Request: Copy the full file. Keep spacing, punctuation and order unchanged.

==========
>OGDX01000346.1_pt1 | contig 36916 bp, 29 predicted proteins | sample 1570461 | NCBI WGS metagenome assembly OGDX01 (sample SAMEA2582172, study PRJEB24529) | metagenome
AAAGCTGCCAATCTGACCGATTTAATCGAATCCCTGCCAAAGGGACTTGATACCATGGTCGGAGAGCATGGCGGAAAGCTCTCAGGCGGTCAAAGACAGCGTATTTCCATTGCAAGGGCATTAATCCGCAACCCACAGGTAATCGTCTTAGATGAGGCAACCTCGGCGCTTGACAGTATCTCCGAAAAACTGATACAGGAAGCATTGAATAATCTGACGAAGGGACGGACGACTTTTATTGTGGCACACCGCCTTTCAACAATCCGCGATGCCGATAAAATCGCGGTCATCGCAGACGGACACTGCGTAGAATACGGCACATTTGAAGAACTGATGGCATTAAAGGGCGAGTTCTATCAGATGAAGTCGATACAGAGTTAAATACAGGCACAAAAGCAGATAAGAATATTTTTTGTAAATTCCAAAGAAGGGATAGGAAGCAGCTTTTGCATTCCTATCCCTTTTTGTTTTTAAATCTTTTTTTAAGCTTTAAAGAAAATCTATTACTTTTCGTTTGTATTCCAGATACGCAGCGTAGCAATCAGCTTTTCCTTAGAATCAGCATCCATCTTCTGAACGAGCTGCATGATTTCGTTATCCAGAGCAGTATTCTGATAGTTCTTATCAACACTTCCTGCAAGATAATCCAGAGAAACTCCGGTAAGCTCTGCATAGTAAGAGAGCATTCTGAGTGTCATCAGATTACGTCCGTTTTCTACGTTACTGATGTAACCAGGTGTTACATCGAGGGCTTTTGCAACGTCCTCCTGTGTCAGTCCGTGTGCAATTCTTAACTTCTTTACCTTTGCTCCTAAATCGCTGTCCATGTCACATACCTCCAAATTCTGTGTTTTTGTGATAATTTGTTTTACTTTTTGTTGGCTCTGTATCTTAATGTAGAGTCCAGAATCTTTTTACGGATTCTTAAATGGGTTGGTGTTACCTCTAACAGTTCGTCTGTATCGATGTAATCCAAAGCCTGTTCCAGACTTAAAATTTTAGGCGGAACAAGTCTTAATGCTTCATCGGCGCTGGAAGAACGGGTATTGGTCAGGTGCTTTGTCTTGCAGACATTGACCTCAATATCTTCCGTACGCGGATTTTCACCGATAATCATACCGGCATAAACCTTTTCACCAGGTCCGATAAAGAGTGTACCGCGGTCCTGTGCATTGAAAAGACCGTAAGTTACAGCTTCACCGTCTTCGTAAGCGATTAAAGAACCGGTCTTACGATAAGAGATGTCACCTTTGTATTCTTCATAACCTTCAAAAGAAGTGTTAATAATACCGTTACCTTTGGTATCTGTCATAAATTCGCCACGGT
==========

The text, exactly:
>OGDX01000346.1_pt1 | contig 36916 bp, 29 predicted proteins | sample 1570461 | NCBI WGS metagenome assembly OGDX01 (sample SAMEA2582172, study PRJEB24529) | metagenome
AAAGCTGCCAATCTGACCGATTTAATCGAATCCCTGCCAAAGGGACTTGATACCATGGTCGGAGAGCATGGCGGAAAGCTCTCAGGCGGTCAAAGACAGCGTATTTCCATTGCAAGGGCATTAATCCGCAACCCACAGGTAATCGTCTTAGATGAGGCAACCTCGGCGCTTGACAGTATCTCCGAAAAACTGATACAGGAAGCATTGAATAATCTGACGAAGGGACGGACGACTTTTATTGTGGCACACCGCCTTTCAACAATCCGCGATGCCGATAAAATCGCGGTCATCGCAGACGGACACTGCGTAGAATACGGCACATTTGAAGAACTGATGGCATTAAAGGGCGAGTTCTATCAGATGAAGTCGATACAGAGTTAAATACAGGCACAAAAGCAGATAAGAATATTTTTTGTAAATTCCAAAGAAGGGATAGGAAGCAGCTTTTGCATTCCTATCCCTTTTTGTTTTTAAATCTTTTTTTAAGCTTTAAAGAAAATCTATTACTTTTCGTTTGTATTCCAGATACGCAGCGTAGCAATCAGCTTTTCCTTAGAATCAGCATCCATCTTCTGAACGAGCTGCATGATTTCGTTATCCAGAGCAGTATTCTGATAGTTCTTATCAACACTTCCTGCAAGATAATCCAGAGAAACTCCGGTAAGCTCTGCATAGTAAGAGAGCATTCTGAGTGTCATCAGATTACGTCCGTTTTCTACGTTACTGATGTAACCAGGTGTTACATCGAGGGCTTTTGCAACGTCCTCCTGTGTCAGTCCGTGTGCAATTCTTAACTTCTTTACCTTTGCTCCTAAATCGCTGTCCATGTCACATACCTCCAAATTCTGTGTTTTTGTGATAATTTGTTTTACTTTTTGTTGGCTCTGTATCTTAATGTAGAGTCCAGAATCTTTTTACGGATTCTTAAATGGGTTGGTGTTACCTCTAACAGTTCGTCTGTATCGATGTAATCCAAAGCCTGTTCCAGACTTAAAATTTTAGGCGGAACAAGTCTTAATGCTTCATCGGCGCTGGAAGAACGGGTATTGGTCAGGTGCTTTGTCTTGCAGACATTGACCTCAATATCTTCCGTACGCGGATTTTCACCGATAATCATACCGGCATAAACCTTTTCACCAGGTCCGATAAAGAGTGTACCGCGGTCCTGTGCATTGAAAAGACCGTAAGTTACAGCTTCACCGTCTTCGTAAGCGATTAAAGAACCGGTCTTACGATAAGAGATGTCACCTTTGTATTCTTCATAACCTTCAAAAGAAGTGTTAATAATACCGTTACCTTTGGTATCTGTCATAAATTCGCCACGGT